Landforms Near Bodies of Water: Lesson for Kids

Instructor: Suzanne Rose

Suzanne has taught all levels PK-graduate school and has a PhD in Instructional Systems Design. She currently teachers literacy courses to preservice and inservice teachers.

This lesson will take you on a trip to the seashore, where you will learn to spot many different landforms that can be found next to the ocean. Read on to find out about tombolos, spits, and other landforms.

A Walk on the Beach

If you were to take a trip to the seashore, a walk along the beach would show you many landforms unique to the land near the ocean. A landform is a naturally occurring feature on the surface of the Earth.


Scientists study landforms so they can see how the Earth has changed over time. They also use what they know about Earth's landforms to help them understand the history of other planets. The study of landforms is called geomorphology, which is pronounced GEE-oh-mor-FOL-oh-gee.

Landforms Near the Ocean

As you take your walk along the ocean, you may see these landforms:


Where land meets the ocean is a landform called the coast. Some coasts are rocky, some have steep cliffs, and others have sandy beaches.


A beach is a sandy or rocky area next to a body of water.

Sea Cave

A large hole in the side of a rocky cliff next to the water is called a sea cave. These may be formed by the waves hitting the cliff over and over, causing it to erode, or wear away.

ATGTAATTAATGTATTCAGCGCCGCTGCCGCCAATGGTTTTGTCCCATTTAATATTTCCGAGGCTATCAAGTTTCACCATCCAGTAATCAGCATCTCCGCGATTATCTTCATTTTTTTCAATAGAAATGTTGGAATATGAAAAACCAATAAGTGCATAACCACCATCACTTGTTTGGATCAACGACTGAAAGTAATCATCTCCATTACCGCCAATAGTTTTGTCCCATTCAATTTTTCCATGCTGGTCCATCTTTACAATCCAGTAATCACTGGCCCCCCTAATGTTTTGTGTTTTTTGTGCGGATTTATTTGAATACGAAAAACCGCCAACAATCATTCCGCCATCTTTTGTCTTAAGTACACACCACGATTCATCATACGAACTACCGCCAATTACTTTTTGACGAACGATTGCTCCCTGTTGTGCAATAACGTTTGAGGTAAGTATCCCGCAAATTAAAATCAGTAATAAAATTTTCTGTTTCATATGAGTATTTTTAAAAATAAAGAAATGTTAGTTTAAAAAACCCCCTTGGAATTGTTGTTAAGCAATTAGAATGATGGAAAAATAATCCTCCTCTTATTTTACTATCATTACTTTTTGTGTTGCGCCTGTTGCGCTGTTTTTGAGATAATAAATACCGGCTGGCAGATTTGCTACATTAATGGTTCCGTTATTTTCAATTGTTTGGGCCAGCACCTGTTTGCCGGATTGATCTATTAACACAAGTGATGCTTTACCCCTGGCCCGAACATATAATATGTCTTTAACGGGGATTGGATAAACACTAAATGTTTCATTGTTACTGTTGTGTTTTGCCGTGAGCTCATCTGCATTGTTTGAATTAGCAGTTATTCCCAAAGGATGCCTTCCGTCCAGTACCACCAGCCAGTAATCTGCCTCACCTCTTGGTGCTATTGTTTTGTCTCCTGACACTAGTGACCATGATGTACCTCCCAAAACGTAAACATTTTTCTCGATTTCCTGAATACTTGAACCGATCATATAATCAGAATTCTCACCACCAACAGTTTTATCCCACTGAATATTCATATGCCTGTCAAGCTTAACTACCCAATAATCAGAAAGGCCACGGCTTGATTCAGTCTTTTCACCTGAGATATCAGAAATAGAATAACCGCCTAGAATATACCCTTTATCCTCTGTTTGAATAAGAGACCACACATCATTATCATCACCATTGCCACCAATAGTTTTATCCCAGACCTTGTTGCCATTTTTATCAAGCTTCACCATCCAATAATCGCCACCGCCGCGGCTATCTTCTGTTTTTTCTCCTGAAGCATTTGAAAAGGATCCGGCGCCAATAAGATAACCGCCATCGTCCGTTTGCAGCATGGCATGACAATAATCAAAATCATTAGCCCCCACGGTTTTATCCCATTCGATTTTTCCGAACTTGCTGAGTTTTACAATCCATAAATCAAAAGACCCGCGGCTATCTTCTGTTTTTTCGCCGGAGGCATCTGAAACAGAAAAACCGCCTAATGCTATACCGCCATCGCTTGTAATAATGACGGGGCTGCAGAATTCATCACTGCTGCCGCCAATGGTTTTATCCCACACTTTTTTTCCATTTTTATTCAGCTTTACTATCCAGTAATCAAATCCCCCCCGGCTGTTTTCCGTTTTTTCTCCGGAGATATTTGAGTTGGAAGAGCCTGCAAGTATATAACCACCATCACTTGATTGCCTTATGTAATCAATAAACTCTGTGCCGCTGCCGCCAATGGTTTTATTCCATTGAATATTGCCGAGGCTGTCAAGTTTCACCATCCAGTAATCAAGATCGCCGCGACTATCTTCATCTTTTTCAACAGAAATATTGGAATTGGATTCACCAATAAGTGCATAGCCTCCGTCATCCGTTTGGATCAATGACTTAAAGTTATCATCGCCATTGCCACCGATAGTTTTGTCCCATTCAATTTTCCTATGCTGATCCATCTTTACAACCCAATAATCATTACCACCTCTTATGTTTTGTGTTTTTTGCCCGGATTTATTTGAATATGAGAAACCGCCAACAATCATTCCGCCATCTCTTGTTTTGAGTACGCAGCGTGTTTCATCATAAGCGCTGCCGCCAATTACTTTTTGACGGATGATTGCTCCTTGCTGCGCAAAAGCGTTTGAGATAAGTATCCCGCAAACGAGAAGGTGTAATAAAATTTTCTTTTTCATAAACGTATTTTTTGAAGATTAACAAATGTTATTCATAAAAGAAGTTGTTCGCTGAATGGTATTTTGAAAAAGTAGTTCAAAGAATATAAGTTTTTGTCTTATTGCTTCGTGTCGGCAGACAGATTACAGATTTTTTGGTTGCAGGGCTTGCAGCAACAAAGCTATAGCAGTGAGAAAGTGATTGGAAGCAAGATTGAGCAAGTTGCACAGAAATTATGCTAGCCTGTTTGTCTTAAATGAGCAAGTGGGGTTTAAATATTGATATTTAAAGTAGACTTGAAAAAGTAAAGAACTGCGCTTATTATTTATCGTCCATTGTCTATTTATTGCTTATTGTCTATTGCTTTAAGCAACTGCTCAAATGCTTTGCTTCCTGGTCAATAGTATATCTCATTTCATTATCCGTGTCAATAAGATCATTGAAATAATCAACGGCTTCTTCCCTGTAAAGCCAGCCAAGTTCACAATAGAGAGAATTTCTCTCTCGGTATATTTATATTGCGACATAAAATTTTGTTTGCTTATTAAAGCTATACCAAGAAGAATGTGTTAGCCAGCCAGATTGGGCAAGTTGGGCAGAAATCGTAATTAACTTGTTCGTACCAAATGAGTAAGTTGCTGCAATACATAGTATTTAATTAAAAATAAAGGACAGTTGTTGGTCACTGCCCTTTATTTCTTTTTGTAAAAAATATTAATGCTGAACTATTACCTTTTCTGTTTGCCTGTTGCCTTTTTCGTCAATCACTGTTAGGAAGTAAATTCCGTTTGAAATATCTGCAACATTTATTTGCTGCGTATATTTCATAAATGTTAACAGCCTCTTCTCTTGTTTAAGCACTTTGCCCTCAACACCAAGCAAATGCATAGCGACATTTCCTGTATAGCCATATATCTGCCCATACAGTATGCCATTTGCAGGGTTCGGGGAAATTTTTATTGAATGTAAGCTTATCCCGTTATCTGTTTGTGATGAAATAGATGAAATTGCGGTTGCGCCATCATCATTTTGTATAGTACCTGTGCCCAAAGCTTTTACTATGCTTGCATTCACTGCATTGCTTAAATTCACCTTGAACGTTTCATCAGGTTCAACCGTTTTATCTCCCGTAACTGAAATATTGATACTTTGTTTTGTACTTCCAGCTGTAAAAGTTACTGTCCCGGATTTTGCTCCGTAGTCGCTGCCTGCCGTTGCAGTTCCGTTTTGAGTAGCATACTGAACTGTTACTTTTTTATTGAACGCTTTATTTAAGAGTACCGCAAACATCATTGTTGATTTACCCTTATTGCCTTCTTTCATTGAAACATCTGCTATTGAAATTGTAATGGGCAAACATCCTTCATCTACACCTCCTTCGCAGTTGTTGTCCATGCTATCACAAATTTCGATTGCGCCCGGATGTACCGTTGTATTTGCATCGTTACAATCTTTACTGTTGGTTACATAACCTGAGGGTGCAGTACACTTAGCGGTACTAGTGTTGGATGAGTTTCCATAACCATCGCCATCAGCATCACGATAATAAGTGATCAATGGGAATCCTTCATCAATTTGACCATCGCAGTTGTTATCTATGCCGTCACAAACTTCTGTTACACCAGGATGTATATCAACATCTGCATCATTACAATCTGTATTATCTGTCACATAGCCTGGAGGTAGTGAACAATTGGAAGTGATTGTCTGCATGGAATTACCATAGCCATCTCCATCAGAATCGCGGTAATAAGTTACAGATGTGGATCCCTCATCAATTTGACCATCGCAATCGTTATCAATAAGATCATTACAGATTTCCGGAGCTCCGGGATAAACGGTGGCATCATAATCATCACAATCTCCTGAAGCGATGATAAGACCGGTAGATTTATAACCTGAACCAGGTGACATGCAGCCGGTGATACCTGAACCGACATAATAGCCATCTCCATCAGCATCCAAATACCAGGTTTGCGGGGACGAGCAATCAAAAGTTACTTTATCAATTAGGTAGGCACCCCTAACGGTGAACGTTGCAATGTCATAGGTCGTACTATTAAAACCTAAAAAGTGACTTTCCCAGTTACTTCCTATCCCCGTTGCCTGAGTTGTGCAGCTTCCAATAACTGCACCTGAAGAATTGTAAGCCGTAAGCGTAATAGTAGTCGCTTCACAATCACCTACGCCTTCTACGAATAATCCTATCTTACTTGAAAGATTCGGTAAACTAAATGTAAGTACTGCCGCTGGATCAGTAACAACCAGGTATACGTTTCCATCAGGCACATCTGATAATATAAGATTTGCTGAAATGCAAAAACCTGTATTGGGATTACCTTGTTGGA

When a piece of land juts out into the water from the coast, and is surrounded by water on three sides, it's called a peninsula.

Coral Reef

A reef is a piece of rock or coral that is found just below the surface of water off a coast. A coral reef is made up of coral, which are tiny animals that live in shells. Their shells attach together, along with stones, to form the reef.

Atoll and Lagoon

An atoll is a reef that is in the shape of a ring. Inside the atoll is a shallow body of water called a lagoon. A lagoon is separated from the sea by sand dunes or by another barrier.

Beach Cusps and Horns

When a wave comes onto the beach, it only goes so far onto the sand. The edge where the wave stops is called a beach cusp. When waves come into rocky beaches, they may move the rocks around, forming ridges. These ridges are called beach cusp horns.


If you look at a map of the coast, you'll see that it's rarely straight. It pushes into the land or juts out into the ocean, forming a ragged edge. A bight (pronounced ''bite'') is a long bend in the coastline that forms a bay, or a sheltered area of water. Inside of a bight, the water is usually shallow.



A spit is made when sand accumulates just a little bit off the coast. These accumulations of sand form parallel to, or in the same direction as, the coast.

To unlock this lesson you must be a Member.
Create your account

Register to view this lesson

Are you a student or a teacher?

Unlock Your Education

See for yourself why 30 million people use

Become a member and start learning now.
Become a Member  Back
What teachers are saying about
Try it risk-free for 30 days

Earning College Credit

Did you know… We have over 200 college courses that prepare you to earn credit by exam that is accepted by over 1,500 colleges and universities. You can test out of the first two years of college and save thousands off your degree. Anyone can earn credit-by-exam regardless of age or education level.

To learn more, visit our Earning Credit Page

Transferring credit to the school of your choice

Not sure what college you want to attend yet? has thousands of articles about every imaginable degree, area of study and career path that can help you find the school that's right for you.

Create an account to start this course today
Try it risk-free for 30 days!
Create an account